Infrastructure in India is primarily funded by banks and non-banking financial companies. Cu­rrently, a strong market for bonds does not exist and there is still a lot to be done to in­cr­ea­se liquidity. Infrastructure debt funds (IDFs) ha­ve enormous potential, particularly if banks and IDFs collaborate to fund the whole life cycle of an infrastructure asset, where banks can lend at the construction phase of the project and IDFs can provide cheap and long-term capital once the project is de-risked after COD. There­fore, there is a need for a disciplined and focus­ed strategy to ensure that a number of financing instruments are available for different phases and types of infrastructure projects.

A credit enhancement mechanism is re­qu­ired to deepen the bond market and improve the ratings of bond issuances. While India In­frastructure Finance Company Limited (IIFCL) and NaBFID have similar mandates, the government is also working on an alternative credit rating system that has been proposed by CRISIL and is best suited to the infrastructure sector. The Reserve Bank of India has also re­co­mmended commercial banks to use new ex­pected loss-based credit rating system in conjunction with the existing one.

What are the challenges in infrastructure fin­a­ncing that require immediate attention? Wh­at measures are being taken to address these?

A poorly structured engineering, procurement, construction (EPC) or PPP project results in ei­th­er cost/time overruns or project failure. Con­sequently, it is important to ensure rigorous pro­ject appraisal and develop a pipeline of ba­nk­able and viable infrastructure projects.

During the post-implementation phase, there is requirement of a strong dispute resolution mechanism, efficient post-award project ma­­nagement, and a well-defined renegotiation framework. The government is not only ensuring the availability of capital at a cheaper cost, but also handholding and supporting line ministries, PSUs, state governments and other en­ti­ties in capacity building through various ca­pacity building courses.

Information and knowledge sharing with states is equally important. Due to information as­ymmetry, states are sometimes oblivious of the centre’s initiatives. Thus, it is important to bring the centre and state governments together for infrastructure development.

What are your views on BOT, HAM and EPC as preferred modes of project implementation?

We are now working on implementing a waterfall mechanism to identify the most appropriate mode of project implementation, which va­ri­es across sectors. This is one of the deliverables we at the Infrastructure Finance Secre­tariat are working on.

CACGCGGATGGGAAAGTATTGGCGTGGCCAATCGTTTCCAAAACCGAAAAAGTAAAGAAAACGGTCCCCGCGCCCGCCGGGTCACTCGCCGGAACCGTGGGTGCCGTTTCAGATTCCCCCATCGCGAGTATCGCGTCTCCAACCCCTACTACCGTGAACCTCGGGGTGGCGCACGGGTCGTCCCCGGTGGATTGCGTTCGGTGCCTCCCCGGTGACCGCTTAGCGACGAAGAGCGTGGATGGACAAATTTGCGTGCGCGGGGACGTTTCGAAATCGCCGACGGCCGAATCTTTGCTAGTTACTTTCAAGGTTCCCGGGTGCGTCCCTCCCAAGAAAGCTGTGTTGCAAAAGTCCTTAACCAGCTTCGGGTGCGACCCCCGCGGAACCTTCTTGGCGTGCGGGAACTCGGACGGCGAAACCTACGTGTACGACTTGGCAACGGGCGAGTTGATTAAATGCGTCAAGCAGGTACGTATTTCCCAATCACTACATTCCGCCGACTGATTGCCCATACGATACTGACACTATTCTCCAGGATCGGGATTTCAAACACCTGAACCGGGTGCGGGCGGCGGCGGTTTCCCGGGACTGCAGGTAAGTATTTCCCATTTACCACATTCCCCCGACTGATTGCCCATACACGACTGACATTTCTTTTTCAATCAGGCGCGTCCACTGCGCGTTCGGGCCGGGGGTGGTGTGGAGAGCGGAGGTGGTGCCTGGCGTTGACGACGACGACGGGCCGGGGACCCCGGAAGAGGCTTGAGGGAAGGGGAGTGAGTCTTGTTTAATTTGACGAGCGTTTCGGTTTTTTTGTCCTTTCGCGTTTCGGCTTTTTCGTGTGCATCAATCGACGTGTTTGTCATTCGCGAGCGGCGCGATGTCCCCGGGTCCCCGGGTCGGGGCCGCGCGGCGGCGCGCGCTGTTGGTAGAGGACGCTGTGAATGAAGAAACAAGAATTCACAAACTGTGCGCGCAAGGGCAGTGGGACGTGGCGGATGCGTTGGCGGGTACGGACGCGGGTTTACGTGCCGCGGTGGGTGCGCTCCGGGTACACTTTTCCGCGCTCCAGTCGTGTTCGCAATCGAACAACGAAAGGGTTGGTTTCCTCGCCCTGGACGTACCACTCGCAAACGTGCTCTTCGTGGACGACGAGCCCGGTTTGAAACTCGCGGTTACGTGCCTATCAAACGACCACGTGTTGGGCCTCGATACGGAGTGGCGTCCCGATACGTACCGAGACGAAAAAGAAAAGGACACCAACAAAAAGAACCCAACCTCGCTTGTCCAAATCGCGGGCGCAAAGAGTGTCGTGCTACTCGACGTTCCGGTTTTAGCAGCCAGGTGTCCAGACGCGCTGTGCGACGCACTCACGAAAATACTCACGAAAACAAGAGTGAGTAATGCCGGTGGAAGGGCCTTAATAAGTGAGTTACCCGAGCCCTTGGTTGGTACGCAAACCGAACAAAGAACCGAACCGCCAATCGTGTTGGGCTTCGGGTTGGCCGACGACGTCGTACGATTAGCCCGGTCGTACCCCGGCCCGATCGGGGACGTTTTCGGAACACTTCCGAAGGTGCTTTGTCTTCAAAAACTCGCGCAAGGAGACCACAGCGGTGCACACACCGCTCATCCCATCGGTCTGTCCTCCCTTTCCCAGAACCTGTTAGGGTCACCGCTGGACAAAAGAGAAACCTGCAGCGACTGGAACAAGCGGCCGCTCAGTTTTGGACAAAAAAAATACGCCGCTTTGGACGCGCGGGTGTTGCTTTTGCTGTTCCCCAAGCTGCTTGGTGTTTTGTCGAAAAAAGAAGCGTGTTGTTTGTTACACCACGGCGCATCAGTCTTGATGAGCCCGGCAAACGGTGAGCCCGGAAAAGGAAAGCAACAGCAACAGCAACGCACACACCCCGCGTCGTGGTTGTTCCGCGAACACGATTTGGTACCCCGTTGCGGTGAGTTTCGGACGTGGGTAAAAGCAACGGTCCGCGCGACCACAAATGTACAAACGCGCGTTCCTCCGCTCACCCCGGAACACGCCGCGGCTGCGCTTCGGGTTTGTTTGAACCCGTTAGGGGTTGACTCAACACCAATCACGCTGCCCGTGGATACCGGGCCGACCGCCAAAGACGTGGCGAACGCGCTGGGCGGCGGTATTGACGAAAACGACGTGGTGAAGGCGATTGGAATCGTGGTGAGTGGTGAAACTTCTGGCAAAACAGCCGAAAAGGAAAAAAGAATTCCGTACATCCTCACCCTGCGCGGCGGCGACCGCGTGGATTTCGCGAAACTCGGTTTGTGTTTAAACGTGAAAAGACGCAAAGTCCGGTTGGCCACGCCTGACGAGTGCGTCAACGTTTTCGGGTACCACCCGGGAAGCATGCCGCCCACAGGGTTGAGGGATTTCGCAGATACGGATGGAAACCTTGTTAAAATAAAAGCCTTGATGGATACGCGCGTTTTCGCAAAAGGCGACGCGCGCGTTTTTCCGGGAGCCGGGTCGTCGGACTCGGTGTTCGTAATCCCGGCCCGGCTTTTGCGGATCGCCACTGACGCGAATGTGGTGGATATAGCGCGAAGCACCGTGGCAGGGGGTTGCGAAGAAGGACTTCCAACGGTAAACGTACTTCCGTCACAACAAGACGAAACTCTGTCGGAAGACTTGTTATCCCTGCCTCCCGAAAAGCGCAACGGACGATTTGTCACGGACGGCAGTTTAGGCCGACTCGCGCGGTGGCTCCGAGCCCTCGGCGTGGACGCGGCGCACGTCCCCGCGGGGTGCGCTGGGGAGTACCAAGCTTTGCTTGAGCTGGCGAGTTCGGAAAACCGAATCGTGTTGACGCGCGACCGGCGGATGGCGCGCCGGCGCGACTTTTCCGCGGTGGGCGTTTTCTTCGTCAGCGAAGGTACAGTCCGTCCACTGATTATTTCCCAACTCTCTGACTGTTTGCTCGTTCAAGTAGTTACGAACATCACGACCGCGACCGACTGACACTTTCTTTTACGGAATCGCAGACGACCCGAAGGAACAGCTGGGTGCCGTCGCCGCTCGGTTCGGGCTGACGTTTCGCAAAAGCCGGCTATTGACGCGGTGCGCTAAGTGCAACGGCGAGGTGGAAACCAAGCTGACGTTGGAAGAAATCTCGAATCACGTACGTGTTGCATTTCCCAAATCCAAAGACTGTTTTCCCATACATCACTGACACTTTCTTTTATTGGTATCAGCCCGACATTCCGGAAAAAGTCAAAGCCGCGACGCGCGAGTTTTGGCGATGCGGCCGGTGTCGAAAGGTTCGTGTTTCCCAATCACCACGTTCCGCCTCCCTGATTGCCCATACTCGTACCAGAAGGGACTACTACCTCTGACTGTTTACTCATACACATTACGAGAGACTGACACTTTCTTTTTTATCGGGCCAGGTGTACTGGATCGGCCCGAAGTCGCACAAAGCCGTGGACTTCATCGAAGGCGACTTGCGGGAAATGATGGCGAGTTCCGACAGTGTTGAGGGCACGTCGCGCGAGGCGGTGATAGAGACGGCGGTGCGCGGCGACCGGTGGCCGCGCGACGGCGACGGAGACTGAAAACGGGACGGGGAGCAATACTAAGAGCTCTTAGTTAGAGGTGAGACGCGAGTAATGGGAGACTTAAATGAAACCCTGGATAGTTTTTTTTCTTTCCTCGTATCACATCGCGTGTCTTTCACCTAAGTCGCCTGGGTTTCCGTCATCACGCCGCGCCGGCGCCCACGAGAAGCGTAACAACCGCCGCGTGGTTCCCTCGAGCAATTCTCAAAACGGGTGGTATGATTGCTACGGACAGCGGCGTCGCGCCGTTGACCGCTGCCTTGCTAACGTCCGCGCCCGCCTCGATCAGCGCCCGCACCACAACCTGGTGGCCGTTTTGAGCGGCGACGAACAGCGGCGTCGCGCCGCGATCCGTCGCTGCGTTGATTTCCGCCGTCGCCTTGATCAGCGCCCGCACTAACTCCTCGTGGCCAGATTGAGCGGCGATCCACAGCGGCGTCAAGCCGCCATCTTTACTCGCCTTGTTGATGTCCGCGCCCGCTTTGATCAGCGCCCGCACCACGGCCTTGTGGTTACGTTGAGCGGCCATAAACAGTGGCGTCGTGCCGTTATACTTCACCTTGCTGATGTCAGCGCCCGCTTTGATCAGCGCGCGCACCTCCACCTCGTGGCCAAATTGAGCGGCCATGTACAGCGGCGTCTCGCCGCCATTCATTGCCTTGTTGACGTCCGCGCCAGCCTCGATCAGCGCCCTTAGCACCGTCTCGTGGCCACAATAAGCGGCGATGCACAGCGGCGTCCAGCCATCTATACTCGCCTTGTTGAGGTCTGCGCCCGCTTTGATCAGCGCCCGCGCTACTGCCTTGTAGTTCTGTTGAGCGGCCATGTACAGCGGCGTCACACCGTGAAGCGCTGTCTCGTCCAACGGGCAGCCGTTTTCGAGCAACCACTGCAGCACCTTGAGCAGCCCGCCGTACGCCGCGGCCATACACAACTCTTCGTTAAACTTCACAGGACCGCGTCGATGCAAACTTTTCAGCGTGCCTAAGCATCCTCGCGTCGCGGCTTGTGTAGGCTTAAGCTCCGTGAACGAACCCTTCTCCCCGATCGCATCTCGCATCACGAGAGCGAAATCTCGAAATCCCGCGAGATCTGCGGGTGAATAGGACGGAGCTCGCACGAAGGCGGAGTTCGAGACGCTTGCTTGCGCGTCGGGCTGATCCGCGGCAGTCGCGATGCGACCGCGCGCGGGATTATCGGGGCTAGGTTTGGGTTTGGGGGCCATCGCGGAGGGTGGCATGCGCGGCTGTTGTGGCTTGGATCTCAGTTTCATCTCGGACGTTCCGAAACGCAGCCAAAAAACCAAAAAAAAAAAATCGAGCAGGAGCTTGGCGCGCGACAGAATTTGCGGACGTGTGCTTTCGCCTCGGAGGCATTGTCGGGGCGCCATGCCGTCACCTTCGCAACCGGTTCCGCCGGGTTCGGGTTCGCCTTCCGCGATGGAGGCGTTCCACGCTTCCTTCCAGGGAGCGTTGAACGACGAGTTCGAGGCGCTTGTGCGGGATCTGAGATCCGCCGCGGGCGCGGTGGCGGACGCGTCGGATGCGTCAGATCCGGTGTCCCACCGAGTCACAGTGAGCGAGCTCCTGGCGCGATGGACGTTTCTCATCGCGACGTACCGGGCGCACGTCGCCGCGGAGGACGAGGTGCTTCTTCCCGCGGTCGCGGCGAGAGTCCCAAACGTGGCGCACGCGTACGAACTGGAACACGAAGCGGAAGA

The road sector is primarily driven by hybrid annuity model (HAM) projects. However, the Ut­tar Pradesh government has successfully bid out the Rs 27 thousand crore Ganga expressway project on a build, own, transfer (BOT) ba­sis. Thus, the success of a project is contingent upon its execution strategy and structuring.

What are the top three priorities of the government for the next two years? What are the key opportunities?

Capacity building, infrastructure financing and a PPP push to attract private investments are the priorities for the government. To promo­te infrastructure development, an enabling plat­­form is required where all stakeholders in­cluding the state governments and their entities and private stakeholders can participate.

There are huge opportunities available for foreign developers and investors. Foreign de­velopers and investors can select their areas of investment based on their own preferences and inclinations. There are also opportunities to invest in projects that are deeply rooted in environmental, social and governance principles and have a green and environmental an­g­le that can appeal to investors.

The one thing that was missing was the central hub in the Government of India, which works as the coordinating, developmental and supporting entity for line ministries and state governments in the field of infrastructure de­ve­lopment. This was done by bringing an Infra­structure Finance Secretariat (IFS) in the DEA.

IFS will take up the issues of infrastructure development in coordination with the line ministries and state governments. These include policy formation, infrastructure financing re­for­ms, appraisal and approval mechanisms, supp­orting programmes and schemes. It will also hand-hold PSAs in capacity creation. Thus, a wide spectrum of infra-development related ac­tivities and initiatives are being undertaken and the future of India’s infrastructure development looks quite promising.

What is the outlook for the infrastructure financing sector?

The NaBFID will be a game changer for infrastructure financing in India. In the foreseeable future, the government hopes to attract inves­tors for PPP projects such as sewage, water supply, solid waste management and other social sectors to break its monopoly in these segme­nts. It is true that we have an enormous invest­me­nt requirement for infrastructure development in the country.

Infrastructure has a direct impact on the GDP of the country. It is also essential for the ease of living of citizens. However, given the hu­ge funding requirement, this cannot be funded by public expenditure alone. We have to raise private capital for building the infrastructure of the country. This requires creating an efficient and robust framework for private investment in infrastructure including PPPs. We, at the Infra­structure Finance Secretariat in the DEA, are working on it in consultation with all stakeholders including private developers/investors.